Analysis by PMOI/MEK
Iran, September 2, 2020—Workers of Iran’s oil and gas refineries, petrochemicals, and power plants, have been on strike for a month.
During the process, the protest has expanded to dozens of cities across 12 provinces throughout Iran. Simultaneously, the workers of the Haft Tappeh Sugarcane Company in Shush, Khuzestan province, have been holding protest rallies and strikes for more than two months.
Repression’s dead end and nightmare of responding to demands
The continuation of these protests manifests the Iranian regime’s deadlock. On the one hand, the regime is afraid of the expansion of the protests to other areas. Meanwhile, given the explosive state of the Iranian society, especially the labor community, it has so far refrained from cracking down on the protests, because it knows that violent repression risks triggering a nationwide backlash and more protests.
At the same time, if the regime responds positively to the demands of one sector will activate other labor sectors and even other classes to pursue their pending demands. But the regime neither wants nor can meet these demands. For this reason, the regime tries to keep a low profile and make hollow and vague promises, hoping against hope that this wave passes and the status quo remains. In particular, the regime wants the striking workers, who have not received their wages for months and are under great economic pressure, to tire and just give in to the current conditions.
The regime is also using other methods of repression and intimidation, such as trying to cause rifts among the striking workers and threatening them with prison and death sentences. For instance, the regime has recently started to issue death sentences for protesters arrested during the 2019 uprising to contain the society and dissuade the angry population from taking to the streets again.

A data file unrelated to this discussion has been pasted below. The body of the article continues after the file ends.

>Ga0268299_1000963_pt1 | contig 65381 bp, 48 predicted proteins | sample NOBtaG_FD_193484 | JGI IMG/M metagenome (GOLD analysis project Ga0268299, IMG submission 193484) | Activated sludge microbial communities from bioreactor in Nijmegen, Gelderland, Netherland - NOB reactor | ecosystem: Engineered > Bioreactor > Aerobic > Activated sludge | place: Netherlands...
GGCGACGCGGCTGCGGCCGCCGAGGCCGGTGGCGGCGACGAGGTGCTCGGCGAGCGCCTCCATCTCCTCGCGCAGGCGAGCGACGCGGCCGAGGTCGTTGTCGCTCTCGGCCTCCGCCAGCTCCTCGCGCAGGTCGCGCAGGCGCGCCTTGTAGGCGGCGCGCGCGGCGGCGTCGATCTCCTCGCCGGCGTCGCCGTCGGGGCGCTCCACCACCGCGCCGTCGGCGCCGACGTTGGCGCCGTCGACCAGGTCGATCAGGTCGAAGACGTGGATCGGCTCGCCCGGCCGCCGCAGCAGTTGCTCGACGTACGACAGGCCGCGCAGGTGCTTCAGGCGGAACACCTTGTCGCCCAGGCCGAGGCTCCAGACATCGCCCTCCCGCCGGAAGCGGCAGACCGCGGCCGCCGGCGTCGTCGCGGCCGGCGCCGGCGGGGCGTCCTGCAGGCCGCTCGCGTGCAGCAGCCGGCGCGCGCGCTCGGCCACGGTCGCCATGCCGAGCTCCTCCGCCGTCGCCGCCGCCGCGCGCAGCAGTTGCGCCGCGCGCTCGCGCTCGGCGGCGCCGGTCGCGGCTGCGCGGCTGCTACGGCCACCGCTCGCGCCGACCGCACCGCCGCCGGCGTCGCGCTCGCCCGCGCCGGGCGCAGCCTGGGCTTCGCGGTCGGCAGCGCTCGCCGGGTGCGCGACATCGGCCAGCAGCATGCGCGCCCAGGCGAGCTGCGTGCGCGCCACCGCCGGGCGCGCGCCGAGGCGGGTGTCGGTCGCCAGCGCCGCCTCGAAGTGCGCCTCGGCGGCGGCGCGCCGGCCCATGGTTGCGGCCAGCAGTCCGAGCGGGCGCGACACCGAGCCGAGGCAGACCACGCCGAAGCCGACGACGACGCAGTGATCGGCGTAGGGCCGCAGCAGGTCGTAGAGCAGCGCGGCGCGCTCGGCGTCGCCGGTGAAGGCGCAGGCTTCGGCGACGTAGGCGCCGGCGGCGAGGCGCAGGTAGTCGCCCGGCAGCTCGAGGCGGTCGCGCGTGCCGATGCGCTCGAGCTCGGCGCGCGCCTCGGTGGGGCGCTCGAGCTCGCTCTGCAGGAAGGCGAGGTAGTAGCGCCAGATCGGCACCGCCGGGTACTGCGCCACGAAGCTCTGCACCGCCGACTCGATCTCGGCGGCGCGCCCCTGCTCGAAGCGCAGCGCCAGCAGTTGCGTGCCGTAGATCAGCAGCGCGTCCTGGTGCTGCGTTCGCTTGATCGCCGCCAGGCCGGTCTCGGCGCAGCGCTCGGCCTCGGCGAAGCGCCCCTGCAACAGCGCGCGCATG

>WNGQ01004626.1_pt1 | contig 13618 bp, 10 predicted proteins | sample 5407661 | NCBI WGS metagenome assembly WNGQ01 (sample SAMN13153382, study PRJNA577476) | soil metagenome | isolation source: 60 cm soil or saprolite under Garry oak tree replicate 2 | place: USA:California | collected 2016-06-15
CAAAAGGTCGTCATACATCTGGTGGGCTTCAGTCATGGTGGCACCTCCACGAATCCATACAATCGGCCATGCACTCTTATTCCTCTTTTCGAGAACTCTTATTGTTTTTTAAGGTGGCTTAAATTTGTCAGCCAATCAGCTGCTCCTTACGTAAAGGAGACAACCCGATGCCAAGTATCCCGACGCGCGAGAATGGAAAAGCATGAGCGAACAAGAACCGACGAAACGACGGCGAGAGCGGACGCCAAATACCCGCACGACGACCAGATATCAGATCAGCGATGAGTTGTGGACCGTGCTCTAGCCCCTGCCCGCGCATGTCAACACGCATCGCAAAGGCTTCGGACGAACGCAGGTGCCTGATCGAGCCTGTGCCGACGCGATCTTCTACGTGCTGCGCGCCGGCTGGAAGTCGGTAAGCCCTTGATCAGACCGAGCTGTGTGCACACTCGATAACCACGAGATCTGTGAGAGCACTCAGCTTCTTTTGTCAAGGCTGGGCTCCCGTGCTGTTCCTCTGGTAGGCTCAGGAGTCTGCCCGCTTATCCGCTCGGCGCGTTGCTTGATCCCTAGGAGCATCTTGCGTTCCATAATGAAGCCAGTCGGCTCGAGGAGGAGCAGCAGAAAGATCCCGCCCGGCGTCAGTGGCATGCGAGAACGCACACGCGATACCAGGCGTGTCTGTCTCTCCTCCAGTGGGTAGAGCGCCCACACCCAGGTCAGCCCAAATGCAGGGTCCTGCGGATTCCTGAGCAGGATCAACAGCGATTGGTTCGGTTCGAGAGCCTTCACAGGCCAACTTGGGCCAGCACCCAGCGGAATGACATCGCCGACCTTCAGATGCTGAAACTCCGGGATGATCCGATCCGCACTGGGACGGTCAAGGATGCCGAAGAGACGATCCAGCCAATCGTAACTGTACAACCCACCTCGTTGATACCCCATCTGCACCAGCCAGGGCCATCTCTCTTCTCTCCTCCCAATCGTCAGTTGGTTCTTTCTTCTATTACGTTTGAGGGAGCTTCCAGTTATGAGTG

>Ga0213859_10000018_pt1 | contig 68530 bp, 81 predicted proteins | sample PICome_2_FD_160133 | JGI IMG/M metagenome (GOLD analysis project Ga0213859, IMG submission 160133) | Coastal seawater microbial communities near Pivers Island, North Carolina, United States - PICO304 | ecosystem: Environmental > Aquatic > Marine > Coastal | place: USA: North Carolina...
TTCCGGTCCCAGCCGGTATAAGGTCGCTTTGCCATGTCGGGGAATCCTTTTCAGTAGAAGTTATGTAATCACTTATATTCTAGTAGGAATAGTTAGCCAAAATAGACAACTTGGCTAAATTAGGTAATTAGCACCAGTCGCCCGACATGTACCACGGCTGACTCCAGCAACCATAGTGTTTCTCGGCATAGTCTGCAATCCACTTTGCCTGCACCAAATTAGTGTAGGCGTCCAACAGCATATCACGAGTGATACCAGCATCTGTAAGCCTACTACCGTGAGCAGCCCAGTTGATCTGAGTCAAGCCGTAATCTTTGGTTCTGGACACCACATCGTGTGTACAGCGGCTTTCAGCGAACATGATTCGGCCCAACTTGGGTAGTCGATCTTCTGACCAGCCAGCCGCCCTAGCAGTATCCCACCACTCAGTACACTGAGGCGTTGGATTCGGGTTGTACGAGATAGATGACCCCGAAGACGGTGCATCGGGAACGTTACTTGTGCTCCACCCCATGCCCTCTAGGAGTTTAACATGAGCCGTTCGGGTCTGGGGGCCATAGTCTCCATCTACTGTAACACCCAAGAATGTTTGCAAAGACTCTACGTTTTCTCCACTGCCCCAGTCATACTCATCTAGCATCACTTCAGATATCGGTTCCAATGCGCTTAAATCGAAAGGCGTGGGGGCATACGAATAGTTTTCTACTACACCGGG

Following the execution of Mostafa Salehi, one of the arrested protesters of the 2018 uprising, the regime in another heinous act ordered the confiscation of the house of this martyr, where his wife and two children live, to send a message to the deprived workers that even if they don’t fear for their own lives, they should be afraid of the fate of their wives and children.
Resorting to intimidation measures
The sentences of execution, imprisonment and flogging for three brothers in Shiraz (south central Iran) participating in the uprisings in Shiraz and Kazerun should also be seen in this regard. These three brothers are accused of a long list of bogus accusations by the regime, such as membership in opposition groups, participating in rallies, writing slogans, propaganda activities against the regime, insulting regime supreme leader Ali Khamenei, insulting regime agents, and other such charges.
Navid Afkari, a 27-year old young man in Iran who is on death row for participating in protests back in August 2018, details the horrific physical & psychological tortures inflicted on him by regime authorities.#SaveNavidAfkari#StopExecutionsInIranhttps://t.co/BRLLgF0Brs— People's Mojahedin Organization of Iran (PMOI/MEK) (@Mojahedineng) September 2, 2020
Currently, the regime is trying to create an atmosphere of intimidation by issuing and announcing these sentences. The regime is measuring the response by the society, and if it is sure the backlash will not spin out of control, the regime will implement these sentences.